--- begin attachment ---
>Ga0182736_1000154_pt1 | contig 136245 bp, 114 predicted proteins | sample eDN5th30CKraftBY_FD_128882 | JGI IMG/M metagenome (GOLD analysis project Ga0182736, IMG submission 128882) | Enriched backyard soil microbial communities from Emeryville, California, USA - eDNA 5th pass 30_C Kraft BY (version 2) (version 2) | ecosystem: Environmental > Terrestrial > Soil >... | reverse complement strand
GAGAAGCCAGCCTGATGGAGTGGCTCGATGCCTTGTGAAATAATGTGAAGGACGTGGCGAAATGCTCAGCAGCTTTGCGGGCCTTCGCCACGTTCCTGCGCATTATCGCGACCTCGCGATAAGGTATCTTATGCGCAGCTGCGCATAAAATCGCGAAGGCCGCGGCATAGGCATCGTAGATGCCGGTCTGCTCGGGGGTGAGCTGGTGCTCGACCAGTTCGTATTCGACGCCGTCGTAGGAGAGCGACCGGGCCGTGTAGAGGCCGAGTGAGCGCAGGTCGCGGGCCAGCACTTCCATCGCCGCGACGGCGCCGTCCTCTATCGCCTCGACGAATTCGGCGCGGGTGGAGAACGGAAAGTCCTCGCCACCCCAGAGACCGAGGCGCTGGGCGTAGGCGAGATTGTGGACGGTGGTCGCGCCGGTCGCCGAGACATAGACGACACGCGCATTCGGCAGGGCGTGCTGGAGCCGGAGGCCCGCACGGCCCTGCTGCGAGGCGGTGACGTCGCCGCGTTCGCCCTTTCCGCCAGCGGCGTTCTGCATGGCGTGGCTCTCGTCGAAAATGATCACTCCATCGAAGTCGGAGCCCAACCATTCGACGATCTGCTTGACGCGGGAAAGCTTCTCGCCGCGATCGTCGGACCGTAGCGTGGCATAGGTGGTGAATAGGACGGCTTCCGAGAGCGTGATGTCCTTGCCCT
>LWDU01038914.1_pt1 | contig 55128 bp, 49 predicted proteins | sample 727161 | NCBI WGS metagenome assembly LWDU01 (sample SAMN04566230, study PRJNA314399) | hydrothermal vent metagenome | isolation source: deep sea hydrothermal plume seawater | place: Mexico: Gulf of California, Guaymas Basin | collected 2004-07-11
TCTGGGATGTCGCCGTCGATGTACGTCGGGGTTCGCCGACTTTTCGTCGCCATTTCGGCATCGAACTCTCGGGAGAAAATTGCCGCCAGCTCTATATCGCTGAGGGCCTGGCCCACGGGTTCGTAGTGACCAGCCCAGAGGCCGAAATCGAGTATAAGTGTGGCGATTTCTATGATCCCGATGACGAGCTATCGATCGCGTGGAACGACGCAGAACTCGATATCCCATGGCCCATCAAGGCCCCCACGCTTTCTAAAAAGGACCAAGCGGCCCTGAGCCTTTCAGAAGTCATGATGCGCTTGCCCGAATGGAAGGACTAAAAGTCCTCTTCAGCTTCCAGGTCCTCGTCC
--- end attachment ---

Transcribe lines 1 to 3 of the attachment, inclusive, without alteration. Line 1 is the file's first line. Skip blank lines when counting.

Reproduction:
>Ga0182736_1000154_pt1 | contig 136245 bp, 114 predicted proteins | sample eDN5th30CKraftBY_FD_128882 | JGI IMG/M metagenome (GOLD analysis project Ga0182736, IMG submission 128882) | Enriched backyard soil microbial communities from Emeryville, California, USA - eDNA 5th pass 30_C Kraft BY (version 2) (version 2) | ecosystem: Environmental > Terrestrial > Soil >... | reverse complement strand
GAGAAGCCAGCCTGATGGAGTGGCTCGATGCCTTGTGAAATAATGTGAAGGACGTGGCGAAATGCTCAGCAGCTTTGCGGGCCTTCGCCACGTTCCTGCGCATTATCGCGACCTCGCGATAAGGTATCTTATGCGCAGCTGCGCATAAAATCGCGAAGGCCGCGGCATAGGCATCGTAGATGCCGGTCTGCTCGGGGGTGAGCTGGTGCTCGACCAGTTCGTATTCGACGCCGTCGTAGGAGAGCGACCGGGCCGTGTAGAGGCCGAGTGAGCGCAGGTCGCGGGCCAGCACTTCCATCGCCGCGACGGCGCCGTCCTCTATCGCCTCGACGAATTCGGCGCGGGTGGAGAACGGAAAGTCCTCGCCACCCCAGAGACCGAGGCGCTGGGCGTAGGCGAGATTGTGGACGGTGGTCGCGCCGGTCGCCGAGACATAGACGACACGCGCATTCGGCAGGGCGTGCTGGAGCCGGAGGCCCGCACGGCCCTGCTGCGAGGCGGTGACGTCGCCGCGTTCGCCCTTTCCGCCAGCGGCGTTCTGCATGGCGTGGCTCTCGTCGAAAATGATCACTCCATCGAAGTCGGAGCCCAACCATTCGACGATCTGCTTGACGCGGGAAAGCTTCTCGCCGCGATCGTCGGACCGTAGCGTGGCATAGGTGGTGAATAGGACGGCTTCCGAGAGCGTGATGTCCTTGCCCT
>LWDU01038914.1_pt1 | contig 55128 bp, 49 predicted proteins | sample 727161 | NCBI WGS metagenome assembly LWDU01 (sample SAMN04566230, study PRJNA314399) | hydrothermal vent metagenome | isolation source: deep sea hydrothermal plume seawater | place: Mexico: Gulf of California, Guaymas Basin | collected 2004-07-11